Overby's one of the programmers into Philippine cinema; Tony Rayns dabbled in it too (he promoted Raymond Red, and lately Mario O'Hara) for the Vancouver film festival. I admire Overby's consistency in putting at least four or five Filipino films in Toronto year after year, but I do also like Rayn's choosier programming--maybe one or two Filipino films for Vancouver, but they're really good stuff.

March 13, 2006 2:53 PM  
Blogger girish said...

Acquarello & Noel--You're a couple of no-nonsense gourmets.
Great tips; thank you.

I owe Filmbrain one; make that two. He recommended a good B&B (in Cobble Hill), and also a wi-fi cafe with good food around the corner, which is where I am. Shall rendezvous with him in a couple of hours.
Weather was bad, and the plane was several hours late. Missed the Emmanuelle Devos film at Walter Reade. Drat.

March 13, 2006 4:00 PM  
Anonymous Peter Nellhaus said...

I met an Italian actress today. Now I have to see if her films are DVD.

March 13, 2006 9:42 PM  
Blogger Maya said...

Girish, I hope you have a wonderful Spring Break in New York!! It sounds like you have an exciting itinerary lined up filmwise, foodwise, artwise!! I look forward to your reports back.

March 14, 2006 11:56 AM  
Blogger Noel Vera said...

She looks gorgeous. Italian women are something else. The festival staff in Udine's Far East Film Festival, for one, are consistently lookers. Same with Rotterdam.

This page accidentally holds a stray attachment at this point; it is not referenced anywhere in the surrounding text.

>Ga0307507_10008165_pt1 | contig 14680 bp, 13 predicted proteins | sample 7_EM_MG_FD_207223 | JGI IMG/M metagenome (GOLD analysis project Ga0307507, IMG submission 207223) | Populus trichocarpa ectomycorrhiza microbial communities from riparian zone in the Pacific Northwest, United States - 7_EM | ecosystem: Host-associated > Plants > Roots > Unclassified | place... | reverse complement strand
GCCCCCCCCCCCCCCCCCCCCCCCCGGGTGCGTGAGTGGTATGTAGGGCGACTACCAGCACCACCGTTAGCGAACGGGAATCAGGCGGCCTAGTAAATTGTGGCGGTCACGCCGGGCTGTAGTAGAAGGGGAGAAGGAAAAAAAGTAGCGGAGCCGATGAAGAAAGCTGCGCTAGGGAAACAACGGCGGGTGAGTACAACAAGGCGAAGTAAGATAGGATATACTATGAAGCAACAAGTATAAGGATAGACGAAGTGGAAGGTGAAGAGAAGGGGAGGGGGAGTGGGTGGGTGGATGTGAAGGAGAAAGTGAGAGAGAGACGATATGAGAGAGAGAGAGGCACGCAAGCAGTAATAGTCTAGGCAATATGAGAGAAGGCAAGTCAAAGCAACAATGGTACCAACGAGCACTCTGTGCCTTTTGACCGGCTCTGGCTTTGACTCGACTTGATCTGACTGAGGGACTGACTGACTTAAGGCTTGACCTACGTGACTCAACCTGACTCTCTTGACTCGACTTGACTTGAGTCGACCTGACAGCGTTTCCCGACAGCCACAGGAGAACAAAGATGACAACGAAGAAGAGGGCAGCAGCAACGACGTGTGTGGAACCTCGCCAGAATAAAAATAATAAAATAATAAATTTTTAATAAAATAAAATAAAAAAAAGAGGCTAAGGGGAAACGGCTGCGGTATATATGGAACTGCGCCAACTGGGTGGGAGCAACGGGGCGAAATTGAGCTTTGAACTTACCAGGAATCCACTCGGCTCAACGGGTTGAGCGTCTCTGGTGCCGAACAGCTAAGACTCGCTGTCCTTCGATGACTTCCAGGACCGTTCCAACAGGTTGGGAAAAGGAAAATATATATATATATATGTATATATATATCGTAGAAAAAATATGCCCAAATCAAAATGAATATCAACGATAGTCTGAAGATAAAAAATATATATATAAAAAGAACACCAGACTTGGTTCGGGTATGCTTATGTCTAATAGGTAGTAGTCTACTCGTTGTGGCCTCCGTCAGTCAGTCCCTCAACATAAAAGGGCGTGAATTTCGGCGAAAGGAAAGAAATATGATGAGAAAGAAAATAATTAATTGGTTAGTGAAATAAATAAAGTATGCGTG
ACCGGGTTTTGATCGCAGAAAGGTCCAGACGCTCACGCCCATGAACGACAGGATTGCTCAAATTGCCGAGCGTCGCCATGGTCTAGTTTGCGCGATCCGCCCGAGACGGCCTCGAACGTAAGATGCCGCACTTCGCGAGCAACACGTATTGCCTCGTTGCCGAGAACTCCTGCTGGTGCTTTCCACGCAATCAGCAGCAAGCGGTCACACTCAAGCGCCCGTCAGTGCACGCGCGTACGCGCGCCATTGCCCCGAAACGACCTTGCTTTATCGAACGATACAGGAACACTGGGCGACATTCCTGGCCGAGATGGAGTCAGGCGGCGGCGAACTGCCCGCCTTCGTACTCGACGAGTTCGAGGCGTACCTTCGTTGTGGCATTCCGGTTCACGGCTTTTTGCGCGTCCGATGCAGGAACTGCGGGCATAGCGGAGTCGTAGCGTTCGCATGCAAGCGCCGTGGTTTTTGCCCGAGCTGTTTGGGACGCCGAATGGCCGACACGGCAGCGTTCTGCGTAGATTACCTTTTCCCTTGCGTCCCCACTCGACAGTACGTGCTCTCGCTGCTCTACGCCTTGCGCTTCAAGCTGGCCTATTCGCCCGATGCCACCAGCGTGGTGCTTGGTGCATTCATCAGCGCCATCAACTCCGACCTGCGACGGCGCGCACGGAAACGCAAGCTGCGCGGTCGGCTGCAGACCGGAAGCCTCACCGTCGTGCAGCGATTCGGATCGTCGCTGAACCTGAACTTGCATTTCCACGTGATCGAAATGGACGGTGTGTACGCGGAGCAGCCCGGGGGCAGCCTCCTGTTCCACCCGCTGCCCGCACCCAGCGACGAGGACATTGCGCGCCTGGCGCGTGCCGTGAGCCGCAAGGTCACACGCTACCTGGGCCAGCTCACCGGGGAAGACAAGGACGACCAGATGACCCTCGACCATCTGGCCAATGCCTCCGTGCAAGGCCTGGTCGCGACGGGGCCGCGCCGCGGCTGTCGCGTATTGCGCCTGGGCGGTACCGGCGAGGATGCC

March 14, 2006 6:41 PM  
Anonymous Peter Nellhaus said...

Attention all hunters and collectors: DVD sale at Amazon.UK. 40 and 60 percent discounts! I limited myself to three films, but there is some classic stuff that has yet to be available in Region 1.

March 15, 2006 12:27 AM  
Anonymous Peter Nellhaus said...

At the Sarasota Film Festival - Mary by Abel Ferrera, A Prairie Home Companion, a new film by Chabrol, a Werner Herzog's retrospective, Spirit of the Beehive and more.

March 15, 2006 8:03 AM  
Anonymous Filmbrain said...

Florida gets Mary before New York?!? This will not do!

As for the Amazon.uk sale -- check out the main DVD page. There's a section called "Best of Eastern Cinema", and the featured film is Memoirs of a Geisha. Ah...the Brits.

March 15, 2006 9:46 AM  
Blogger girish said...

So I'm assuming this is the first American screening of the Ferrara...
I saw it in Toronto but didn't quite know what to make of it. But in the light of the Ferraras I've been seeing recently, I suspect I would take to it much more on a second viewing. Here's hoping for distribution...

March 15, 2006 10:33 AM  
Blogger Brian said...

That Herzog retro is exactly what I wish was showing at the SFIFF to accompany Herzog's director award. At least we're getting the Wild Blue Yonder and an in-person interview.

March 15, 2006 2:30 PM  
Anonymous The Pop View said...

Forgot to say, if you're in the Village, you should eat at Mercadito. There's one location in the East Village and one in the West Village. The best spproach is to order multiple varieties of the quacamole, multiples of the civeche and multiple varieties of the little tacos. If you have 3-4 people, it becomes tapas style -- a little of each.

March 18, 2006 11:37 AM